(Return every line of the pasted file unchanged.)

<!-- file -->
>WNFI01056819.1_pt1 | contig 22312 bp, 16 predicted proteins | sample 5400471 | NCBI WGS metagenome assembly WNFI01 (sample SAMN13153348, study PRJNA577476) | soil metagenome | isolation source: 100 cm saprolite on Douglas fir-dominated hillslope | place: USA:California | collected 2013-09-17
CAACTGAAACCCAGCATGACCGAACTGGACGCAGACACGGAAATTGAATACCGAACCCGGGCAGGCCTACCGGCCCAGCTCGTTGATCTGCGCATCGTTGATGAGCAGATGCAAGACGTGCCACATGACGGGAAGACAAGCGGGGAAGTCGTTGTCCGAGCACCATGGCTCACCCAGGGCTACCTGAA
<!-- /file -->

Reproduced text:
>WNFI01056819.1_pt1 | contig 22312 bp, 16 predicted proteins | sample 5400471 | NCBI WGS metagenome assembly WNFI01 (sample SAMN13153348, study PRJNA577476) | soil metagenome | isolation source: 100 cm saprolite on Douglas fir-dominated hillslope | place: USA:California | collected 2013-09-17
CAACTGAAACCCAGCATGACCGAACTGGACGCAGACACGGAAATTGAATACCGAACCCGGGCAGGCCTACCGGCCCAGCTCGTTGATCTGCGCATCGTTGATGAGCAGATGCAAGACGTGCCACATGACGGGAAGACAAGCGGGGAAGTCGTTGTCCGAGCACCATGGCTCACCCAGGGCTACCTGAA